Battle of Ideas

Three decades of Socialist Worker on antisemitism

When Sunderland Polytechnic Students Union (SPSU) banned a campus Jewish Society in 1985, Socialist Worker (weekly newspaper of the Socialist Workers Party) rallied to its defence.

The SPSU was “quite clearly not racist. … One thing is clear – they are not racists, unlike the Zionists who oppose them.” (SW/928)

Socialist Worker conceded in passing that “it can be argued whether the SPSU was tactically wise to ban the Zionists.” But the ban itself was not criticised. In fact, the paper uncritically quoted the SPSU Treasurer’s rationale for the ban:

The story of the Polish workers

This year marks the fortieth anniversary of the founding of Solidarność (Solidarity), the Polish independent trade union, at what was then the Lenin Shipyard in Gdańsk. Solidarność both emerged from and provided the organisational infrastructure for the mass strikes of August 1980.

This intense period of struggle thrust strike leaders like Lech Wałęsa and Anna Walentynowicz into the international limelight. With the signing of the Gdańsk Agreement on 31 August 1980, Solidarność became the first independent union to be recognised by a Warsaw Pact country.

Revolutionary organising in the German army in World War II

War-torn France 1943, occupied by the German army and administered by the Vichy regime: the tide had begun to turn against the Nazis, but they still ruled most of Europe.

The extermination of Jewish people proceeded relentlessly. Within France, the resistance was dominated by Gaullists and the Communist Party (PCF). Both expressed virulent nationalism, summed up by the slogan: “à chacun son boche” (let everyone kill a Hun).

The tragedy of Arthur Scargill

Arthur Scargill emerged from semi-retirement from politics to speak at a meeting of the Communist Party of Britain’s wretched little pro-Brexit front organisation Leave Fight Transform (LeFT) in Brighton on 11 September, alongside Eddie Dempsey (the man who said Tommy Robinson supporters were right to hate the “liberal left”) and other assorted xenophobes, nationalists and social conservatives.

According to the Morning Star Scargill said that “every single MP who wants us to go back into Europe should be opposed.” That would be the majority of Labour MPs, then, Arthur?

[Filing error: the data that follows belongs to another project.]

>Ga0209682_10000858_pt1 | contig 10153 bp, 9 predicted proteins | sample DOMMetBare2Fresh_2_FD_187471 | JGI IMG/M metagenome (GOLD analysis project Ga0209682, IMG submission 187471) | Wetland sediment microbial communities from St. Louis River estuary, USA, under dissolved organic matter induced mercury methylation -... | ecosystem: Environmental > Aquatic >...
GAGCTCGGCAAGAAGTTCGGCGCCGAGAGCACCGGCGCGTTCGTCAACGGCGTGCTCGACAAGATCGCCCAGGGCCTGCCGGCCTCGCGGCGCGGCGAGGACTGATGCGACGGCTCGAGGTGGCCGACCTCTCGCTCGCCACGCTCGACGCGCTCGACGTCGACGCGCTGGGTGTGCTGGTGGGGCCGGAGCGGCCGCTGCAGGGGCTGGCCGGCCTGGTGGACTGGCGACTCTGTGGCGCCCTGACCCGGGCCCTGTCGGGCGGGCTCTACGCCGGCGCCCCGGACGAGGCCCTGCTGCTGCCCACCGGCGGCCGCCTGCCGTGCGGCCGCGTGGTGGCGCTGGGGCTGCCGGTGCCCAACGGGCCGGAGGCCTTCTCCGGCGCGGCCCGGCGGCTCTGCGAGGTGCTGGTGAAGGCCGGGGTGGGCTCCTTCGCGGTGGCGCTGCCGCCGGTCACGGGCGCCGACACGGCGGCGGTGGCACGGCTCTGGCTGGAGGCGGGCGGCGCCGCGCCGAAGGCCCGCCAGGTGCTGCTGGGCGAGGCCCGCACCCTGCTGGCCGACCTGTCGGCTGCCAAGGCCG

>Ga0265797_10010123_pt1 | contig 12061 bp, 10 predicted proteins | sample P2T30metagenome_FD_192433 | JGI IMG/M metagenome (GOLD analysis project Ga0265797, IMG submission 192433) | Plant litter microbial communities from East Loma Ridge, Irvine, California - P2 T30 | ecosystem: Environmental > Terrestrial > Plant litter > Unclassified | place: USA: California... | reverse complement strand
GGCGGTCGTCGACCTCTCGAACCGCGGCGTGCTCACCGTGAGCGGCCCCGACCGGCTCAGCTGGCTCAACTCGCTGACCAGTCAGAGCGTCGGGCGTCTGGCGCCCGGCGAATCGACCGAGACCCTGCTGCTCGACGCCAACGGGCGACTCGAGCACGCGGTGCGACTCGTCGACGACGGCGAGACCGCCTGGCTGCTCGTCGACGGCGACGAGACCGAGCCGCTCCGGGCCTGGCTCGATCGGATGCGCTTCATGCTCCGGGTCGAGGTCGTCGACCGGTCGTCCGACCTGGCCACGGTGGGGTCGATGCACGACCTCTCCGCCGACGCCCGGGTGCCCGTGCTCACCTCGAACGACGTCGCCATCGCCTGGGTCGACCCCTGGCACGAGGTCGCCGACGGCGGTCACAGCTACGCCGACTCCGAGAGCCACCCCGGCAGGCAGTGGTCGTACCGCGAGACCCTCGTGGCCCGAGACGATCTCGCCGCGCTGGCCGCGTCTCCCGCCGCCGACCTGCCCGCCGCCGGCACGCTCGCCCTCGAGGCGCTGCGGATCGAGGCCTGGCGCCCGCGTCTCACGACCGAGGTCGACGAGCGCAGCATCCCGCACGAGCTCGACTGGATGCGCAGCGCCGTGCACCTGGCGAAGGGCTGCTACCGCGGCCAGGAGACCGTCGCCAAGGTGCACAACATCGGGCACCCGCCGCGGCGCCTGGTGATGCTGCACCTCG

Populism: a dead end for the left

In recent decades, there has been much discussion of “populism” as newly significant form of political movement. Some on the left even say we should embrace it.

Admittedly, there are major conceptual difficulties when discussing “populism”. Even if we limit ourselves to examples on the ostensible left, movements labelled “populist” can be so different in their substantive politics and theoretical groundings that they conflict directly.

Can Sanders win?

According to most polls, Americans have had enough of Donald Trump. A majority wants him impeached. And most voters say they will vote against Trump in November 2020.

Despite those polls, many are terrified that Trump might somehow win re-election. For them, the candidate who deserves our support is the one most likely to beat him. Little else matters.

Rosa Luxemburg on 1905

“The extent to which the party rises to the occasion [of a revolutionary upsurge] — that depends in the greatest degree on how widely [the Marxists have] known how to make their influence felt among the masses in the pre-revolutionary period...”

It depends on “the extent to which [they were] already successful in putting together a solid central core of politically well-trained worker activists with clear goals, how large the sum of all their political and organisational work has been”.

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